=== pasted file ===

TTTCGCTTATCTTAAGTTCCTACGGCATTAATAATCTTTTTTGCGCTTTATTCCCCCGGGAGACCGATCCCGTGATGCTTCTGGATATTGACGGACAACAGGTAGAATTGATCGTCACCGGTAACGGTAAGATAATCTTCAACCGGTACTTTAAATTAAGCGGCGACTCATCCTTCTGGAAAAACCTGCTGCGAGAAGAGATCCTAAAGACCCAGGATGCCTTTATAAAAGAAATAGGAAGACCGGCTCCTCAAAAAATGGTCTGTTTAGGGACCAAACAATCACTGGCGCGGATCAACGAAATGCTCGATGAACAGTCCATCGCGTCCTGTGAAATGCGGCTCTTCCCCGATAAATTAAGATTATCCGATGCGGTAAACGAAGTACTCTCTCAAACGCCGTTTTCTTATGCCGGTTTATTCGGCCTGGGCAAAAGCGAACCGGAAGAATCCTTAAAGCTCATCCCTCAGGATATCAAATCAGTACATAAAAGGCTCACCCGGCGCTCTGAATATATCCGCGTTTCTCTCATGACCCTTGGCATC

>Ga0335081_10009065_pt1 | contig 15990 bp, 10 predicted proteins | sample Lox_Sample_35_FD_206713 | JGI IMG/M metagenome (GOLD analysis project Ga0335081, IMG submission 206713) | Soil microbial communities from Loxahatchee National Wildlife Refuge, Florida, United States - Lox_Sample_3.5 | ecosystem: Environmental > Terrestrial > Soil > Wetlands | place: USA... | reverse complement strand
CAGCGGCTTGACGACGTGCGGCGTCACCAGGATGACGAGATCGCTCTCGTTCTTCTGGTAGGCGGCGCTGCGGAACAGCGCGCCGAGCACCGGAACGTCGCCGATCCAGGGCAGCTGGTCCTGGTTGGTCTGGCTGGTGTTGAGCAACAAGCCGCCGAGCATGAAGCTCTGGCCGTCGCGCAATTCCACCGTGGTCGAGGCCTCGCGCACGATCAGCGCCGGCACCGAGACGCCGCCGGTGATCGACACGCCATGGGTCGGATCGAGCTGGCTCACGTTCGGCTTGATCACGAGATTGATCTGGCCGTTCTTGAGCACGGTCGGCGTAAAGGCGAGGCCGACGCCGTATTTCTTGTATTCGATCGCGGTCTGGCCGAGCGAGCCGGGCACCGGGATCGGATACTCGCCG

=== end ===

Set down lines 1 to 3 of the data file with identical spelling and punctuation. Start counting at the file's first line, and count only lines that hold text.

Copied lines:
TTTCGCTTATCTTAAGTTCCTACGGCATTAATAATCTTTTTTGCGCTTTATTCCCCCGGGAGACCGATCCCGTGATGCTTCTGGATATTGACGGACAACAGGTAGAATTGATCGTCACCGGTAACGGTAAGATAATCTTCAACCGGTACTTTAAATTAAGCGGCGACTCATCCTTCTGGAAAAACCTGCTGCGAGAAGAGATCCTAAAGACCCAGGATGCCTTTATAAAAGAAATAGGAAGACCGGCTCCTCAAAAAATGGTCTGTTTAGGGACCAAACAATCACTGGCGCGGATCAACGAAATGCTCGATGAACAGTCCATCGCGTCCTGTGAAATGCGGCTCTTCCCCGATAAATTAAGATTATCCGATGCGGTAAACGAAGTACTCTCTCAAACGCCGTTTTCTTATGCCGGTTTATTCGGCCTGGGCAAAAGCGAACCGGAAGAATCCTTAAAGCTCATCCCTCAGGATATCAAATCAGTACATAAAAGGCTCACCCGGCGCTCTGAATATATCCGCGTTTCTCTCATGACCCTTGGCATC

>Ga0335081_10009065_pt1 | contig 15990 bp, 10 predicted proteins | sample Lox_Sample_35_FD_206713 | JGI IMG/M metagenome (GOLD analysis project Ga0335081, IMG submission 206713) | Soil microbial communities from Loxahatchee National Wildlife Refuge, Florida, United States - Lox_Sample_3.5 | ecosystem: Environmental > Terrestrial > Soil > Wetlands | place: USA... | reverse complement strand
CAGCGGCTTGACGACGTGCGGCGTCACCAGGATGACGAGATCGCTCTCGTTCTTCTGGTAGGCGGCGCTGCGGAACAGCGCGCCGAGCACCGGAACGTCGCCGATCCAGGGCAGCTGGTCCTGGTTGGTCTGGCTGGTGTTGAGCAACAAGCCGCCGAGCATGAAGCTCTGGCCGTCGCGCAATTCCACCGTGGTCGAGGCCTCGCGCACGATCAGCGCCGGCACCGAGACGCCGCCGGTGATCGACACGCCATGGGTCGGATCGAGCTGGCTCACGTTCGGCTTGATCACGAGATTGATCTGGCCGTTCTTGAGCACGGTCGGCGTAAAGGCGAGGCCGACGCCGTATTTCTTGTATTCGATCGCGGTCTGGCCGAGCGAGCCGGGCACCGGGATCGGATACTCGCCG